The Brexit Conundrum

As part of the wider transformational changes already taking place in local councils across the UK, Brexit adds further uncertainty and challenge.

ARTICLE | Oct 19, 2016

Local Authorities Face Uncertainty and New Challenges

Following the United Kingdom's national referendum on June 23, 2016—only the fourth one ever undertaken—the decision that Britain will leave the European Union (EU) is likely to have significant implications for local councils in the UK. The medium-term effects are still being analyzed; however, some of the main areas of impact are starting to become apparent.

This initial commentary highlights these issues and reminds us of how we got here. It sets out both the potential threats to, and new opportunities for, local government in the UK.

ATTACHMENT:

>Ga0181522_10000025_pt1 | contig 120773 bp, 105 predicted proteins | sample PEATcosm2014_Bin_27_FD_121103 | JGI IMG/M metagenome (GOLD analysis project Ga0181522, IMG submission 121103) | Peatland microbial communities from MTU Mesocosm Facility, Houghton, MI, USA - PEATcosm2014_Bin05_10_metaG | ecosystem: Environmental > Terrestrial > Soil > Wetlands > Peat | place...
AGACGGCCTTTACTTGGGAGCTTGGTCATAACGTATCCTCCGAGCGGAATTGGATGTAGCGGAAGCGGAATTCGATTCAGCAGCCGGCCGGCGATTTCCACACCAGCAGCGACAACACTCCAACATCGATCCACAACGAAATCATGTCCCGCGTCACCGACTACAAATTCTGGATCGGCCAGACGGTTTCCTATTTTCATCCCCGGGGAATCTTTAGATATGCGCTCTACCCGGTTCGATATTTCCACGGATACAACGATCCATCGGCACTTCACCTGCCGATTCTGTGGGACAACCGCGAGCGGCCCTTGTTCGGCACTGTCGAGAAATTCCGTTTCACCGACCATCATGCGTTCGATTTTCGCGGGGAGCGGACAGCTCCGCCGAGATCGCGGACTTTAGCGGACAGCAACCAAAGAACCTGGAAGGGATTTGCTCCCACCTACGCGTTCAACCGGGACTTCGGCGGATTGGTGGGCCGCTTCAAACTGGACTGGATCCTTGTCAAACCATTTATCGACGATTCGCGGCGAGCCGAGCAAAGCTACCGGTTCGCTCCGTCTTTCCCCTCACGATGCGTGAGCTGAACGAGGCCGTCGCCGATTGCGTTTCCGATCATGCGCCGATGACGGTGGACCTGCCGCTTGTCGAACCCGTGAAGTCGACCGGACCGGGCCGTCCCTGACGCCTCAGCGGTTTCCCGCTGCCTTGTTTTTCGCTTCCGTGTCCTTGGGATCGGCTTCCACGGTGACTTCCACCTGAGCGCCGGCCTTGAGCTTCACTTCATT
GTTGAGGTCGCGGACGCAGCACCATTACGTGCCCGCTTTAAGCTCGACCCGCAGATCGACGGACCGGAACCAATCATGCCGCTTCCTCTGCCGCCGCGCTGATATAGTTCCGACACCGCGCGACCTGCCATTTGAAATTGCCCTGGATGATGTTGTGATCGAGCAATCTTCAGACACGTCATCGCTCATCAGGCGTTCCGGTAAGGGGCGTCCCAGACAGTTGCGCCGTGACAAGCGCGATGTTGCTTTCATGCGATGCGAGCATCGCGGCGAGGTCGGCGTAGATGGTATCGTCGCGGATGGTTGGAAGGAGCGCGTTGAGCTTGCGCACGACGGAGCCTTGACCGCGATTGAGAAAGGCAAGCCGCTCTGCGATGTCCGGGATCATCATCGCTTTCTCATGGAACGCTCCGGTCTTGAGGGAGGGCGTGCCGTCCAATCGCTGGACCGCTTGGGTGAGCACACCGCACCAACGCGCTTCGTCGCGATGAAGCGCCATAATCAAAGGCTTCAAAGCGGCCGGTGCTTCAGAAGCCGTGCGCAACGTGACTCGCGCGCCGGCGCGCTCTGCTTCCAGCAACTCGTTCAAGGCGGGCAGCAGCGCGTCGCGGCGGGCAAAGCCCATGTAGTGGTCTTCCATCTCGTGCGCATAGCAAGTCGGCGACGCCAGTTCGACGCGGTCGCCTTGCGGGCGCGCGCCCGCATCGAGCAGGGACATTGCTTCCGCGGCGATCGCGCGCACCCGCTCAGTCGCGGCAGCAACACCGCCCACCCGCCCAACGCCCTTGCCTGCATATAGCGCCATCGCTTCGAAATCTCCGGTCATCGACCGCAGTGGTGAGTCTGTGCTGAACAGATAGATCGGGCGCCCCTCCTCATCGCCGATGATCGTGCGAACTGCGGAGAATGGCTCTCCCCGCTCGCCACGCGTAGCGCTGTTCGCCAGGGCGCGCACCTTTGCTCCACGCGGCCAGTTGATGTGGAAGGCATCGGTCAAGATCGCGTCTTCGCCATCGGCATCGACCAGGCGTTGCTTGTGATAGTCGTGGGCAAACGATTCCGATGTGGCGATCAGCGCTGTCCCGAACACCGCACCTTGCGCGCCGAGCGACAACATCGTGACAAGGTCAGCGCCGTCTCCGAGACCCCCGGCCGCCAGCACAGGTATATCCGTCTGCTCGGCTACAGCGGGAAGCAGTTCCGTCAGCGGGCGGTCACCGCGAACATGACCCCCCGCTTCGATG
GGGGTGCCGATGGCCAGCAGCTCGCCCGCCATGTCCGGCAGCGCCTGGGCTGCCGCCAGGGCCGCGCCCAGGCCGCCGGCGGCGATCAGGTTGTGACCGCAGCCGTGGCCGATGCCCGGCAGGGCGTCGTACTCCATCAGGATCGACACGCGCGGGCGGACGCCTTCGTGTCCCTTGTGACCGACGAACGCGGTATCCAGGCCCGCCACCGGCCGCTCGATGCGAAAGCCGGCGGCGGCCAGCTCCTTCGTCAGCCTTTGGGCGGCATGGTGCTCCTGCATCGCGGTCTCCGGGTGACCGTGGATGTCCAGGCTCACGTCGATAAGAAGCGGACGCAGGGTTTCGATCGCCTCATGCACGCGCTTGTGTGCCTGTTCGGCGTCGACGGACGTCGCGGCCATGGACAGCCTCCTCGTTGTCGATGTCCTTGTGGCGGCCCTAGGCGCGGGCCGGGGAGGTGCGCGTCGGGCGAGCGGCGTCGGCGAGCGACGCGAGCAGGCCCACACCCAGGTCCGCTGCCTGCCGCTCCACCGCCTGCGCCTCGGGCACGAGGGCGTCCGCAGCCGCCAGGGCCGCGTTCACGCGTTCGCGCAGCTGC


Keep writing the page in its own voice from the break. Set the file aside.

How It Came to Be

It needs to be remembered that there was no groundswell of pressure from the public in the UK for a referendum on its membership in the European Union. Rather, this was a tactical political judgment by ex-Prime Minister David Cameron as a way of reducing the clamor from a large proportion of his party and much of the right wing media to withdraw from Europe.

This desire has existed for the past 40 years and has frequently split and undermined the Conservative Party. Leaders including President Obama advised Cameron against his decision because the outcome of such a referendum would be uncertain.

However, the rise of a new anti-European, anti-immigration political party, UKIP, which was drawing away Conservative voters before a national election this past year, led Cameron to promise a referendum on Britain remaining a part of the European Union if his party won the election, which seemed uncertain at that time.

One result of this is that David Cameron is the third conservative Prime Minister to have lost office as a result of this issue.